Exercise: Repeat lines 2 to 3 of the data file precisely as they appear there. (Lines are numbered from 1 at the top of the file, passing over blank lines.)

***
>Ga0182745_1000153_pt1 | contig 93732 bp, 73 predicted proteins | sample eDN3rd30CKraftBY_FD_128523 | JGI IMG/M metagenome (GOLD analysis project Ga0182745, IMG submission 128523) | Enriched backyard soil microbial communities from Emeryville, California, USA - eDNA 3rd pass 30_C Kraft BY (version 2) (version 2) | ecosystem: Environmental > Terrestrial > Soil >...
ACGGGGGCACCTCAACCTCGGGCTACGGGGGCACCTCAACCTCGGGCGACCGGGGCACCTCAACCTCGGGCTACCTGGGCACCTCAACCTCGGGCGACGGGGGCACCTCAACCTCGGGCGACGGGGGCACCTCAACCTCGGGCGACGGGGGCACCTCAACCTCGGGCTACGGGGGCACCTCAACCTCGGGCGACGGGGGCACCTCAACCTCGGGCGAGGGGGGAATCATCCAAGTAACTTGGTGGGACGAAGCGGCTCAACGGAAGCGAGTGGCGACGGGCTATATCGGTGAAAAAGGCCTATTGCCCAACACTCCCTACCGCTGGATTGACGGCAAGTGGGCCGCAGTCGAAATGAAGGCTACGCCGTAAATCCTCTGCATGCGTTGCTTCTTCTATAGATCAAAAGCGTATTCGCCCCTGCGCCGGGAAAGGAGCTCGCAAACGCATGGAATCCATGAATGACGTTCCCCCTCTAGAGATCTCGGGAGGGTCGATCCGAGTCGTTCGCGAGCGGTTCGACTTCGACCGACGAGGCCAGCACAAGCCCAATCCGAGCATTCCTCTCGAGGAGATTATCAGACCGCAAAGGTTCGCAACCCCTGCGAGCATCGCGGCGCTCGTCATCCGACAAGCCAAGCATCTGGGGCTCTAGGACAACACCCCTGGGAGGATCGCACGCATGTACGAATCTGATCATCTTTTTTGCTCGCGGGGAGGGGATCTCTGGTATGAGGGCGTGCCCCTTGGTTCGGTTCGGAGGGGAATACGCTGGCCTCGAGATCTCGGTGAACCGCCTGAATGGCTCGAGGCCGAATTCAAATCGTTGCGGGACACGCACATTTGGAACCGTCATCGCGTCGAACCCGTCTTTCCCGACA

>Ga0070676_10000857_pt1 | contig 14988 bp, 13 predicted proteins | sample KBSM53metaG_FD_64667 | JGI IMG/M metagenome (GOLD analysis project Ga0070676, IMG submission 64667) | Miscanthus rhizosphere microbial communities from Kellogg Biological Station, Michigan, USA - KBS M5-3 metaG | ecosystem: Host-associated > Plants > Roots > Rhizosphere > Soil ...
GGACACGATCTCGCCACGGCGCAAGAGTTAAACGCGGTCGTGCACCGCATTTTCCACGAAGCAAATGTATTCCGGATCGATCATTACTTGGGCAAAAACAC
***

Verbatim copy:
ACGGGGGCACCTCAACCTCGGGCTACGGGGGCACCTCAACCTCGGGCGACCGGGGCACCTCAACCTCGGGCTACCTGGGCACCTCAACCTCGGGCGACGGGGGCACCTCAACCTCGGGCGACGGGGGCACCTCAACCTCGGGCGACGGGGGCACCTCAACCTCGGGCTACGGGGGCACCTCAACCTCGGGCGACGGGGGCACCTCAACCTCGGGCGAGGGGGGAATCATCCAAGTAACTTGGTGGGACGAAGCGGCTCAACGGAAGCGAGTGGCGACGGGCTATATCGGTGAAAAAGGCCTATTGCCCAACACTCCCTACCGCTGGATTGACGGCAAGTGGGCCGCAGTCGAAATGAAGGCTACGCCGTAAATCCTCTGCATGCGTTGCTTCTTCTATAGATCAAAAGCGTATTCGCCCCTGCGCCGGGAAAGGAGCTCGCAAACGCATGGAATCCATGAATGACGTTCCCCCTCTAGAGATCTCGGGAGGGTCGATCCGAGTCGTTCGCGAGCGGTTCGACTTCGACCGACGAGGCCAGCACAAGCCCAATCCGAGCATTCCTCTCGAGGAGATTATCAGACCGCAAAGGTTCGCAACCCCTGCGAGCATCGCGGCGCTCGTCATCCGACAAGCCAAGCATCTGGGGCTCTAGGACAACACCCCTGGGAGGATCGCACGCATGTACGAATCTGATCATCTTTTTTGCTCGCGGGGAGGGGATCTCTGGTATGAGGGCGTGCCCCTTGGTTCGGTTCGGAGGGGAATACGCTGGCCTCGAGATCTCGGTGAACCGCCTGAATGGCTCGAGGCCGAATTCAAATCGTTGCGGGACACGCACATTTGGAACCGTCATCGCGTCGAACCCGTCTTTCCCGACA

>Ga0070676_10000857_pt1 | contig 14988 bp, 13 predicted proteins | sample KBSM53metaG_FD_64667 | JGI IMG/M metagenome (GOLD analysis project Ga0070676, IMG submission 64667) | Miscanthus rhizosphere microbial communities from Kellogg Biological Station, Michigan, USA - KBS M5-3 metaG | ecosystem: Host-associated > Plants > Roots > Rhizosphere > Soil ...